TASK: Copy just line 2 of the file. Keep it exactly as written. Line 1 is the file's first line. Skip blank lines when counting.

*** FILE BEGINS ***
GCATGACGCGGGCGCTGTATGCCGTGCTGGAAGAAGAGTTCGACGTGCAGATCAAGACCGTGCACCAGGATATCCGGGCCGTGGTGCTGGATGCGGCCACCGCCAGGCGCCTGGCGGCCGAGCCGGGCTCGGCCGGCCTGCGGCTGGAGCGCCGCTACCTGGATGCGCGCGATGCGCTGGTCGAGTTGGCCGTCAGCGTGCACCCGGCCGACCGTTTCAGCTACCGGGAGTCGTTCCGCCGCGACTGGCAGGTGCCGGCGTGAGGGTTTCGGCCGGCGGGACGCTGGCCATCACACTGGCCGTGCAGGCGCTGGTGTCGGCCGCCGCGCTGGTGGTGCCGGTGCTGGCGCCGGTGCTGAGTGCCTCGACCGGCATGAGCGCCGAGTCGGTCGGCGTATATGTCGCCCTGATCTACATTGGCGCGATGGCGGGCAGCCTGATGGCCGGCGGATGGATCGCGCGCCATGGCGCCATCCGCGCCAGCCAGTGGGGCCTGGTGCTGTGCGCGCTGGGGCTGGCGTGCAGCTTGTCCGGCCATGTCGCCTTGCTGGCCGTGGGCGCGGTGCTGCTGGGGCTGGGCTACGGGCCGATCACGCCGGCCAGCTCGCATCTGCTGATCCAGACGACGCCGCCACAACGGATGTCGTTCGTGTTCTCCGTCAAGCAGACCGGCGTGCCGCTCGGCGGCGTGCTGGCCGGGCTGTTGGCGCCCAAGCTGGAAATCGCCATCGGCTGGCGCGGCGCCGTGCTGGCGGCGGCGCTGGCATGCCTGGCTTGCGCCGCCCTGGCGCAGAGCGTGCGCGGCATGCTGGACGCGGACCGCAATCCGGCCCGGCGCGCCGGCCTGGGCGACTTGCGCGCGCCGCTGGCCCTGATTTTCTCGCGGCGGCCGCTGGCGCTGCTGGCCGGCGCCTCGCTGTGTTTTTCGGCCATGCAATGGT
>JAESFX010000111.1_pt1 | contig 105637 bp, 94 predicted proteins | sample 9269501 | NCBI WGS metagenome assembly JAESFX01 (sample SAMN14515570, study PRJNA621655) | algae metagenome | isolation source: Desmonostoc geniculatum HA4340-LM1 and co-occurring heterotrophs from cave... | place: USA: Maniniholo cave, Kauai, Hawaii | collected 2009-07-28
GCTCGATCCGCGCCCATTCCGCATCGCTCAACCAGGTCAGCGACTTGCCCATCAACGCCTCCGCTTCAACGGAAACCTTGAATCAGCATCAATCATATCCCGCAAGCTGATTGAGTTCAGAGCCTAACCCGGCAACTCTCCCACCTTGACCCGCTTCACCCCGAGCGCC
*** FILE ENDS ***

>JAESFX010000111.1_pt1 | contig 105637 bp, 94 predicted proteins | sample 9269501 | NCBI WGS metagenome assembly JAESFX01 (sample SAMN14515570, study PRJNA621655) | algae metagenome | isolation source: Desmonostoc geniculatum HA4340-LM1 and co-occurring heterotrophs from cave... | place: USA: Maniniholo cave, Kauai, Hawaii | collected 2009-07-28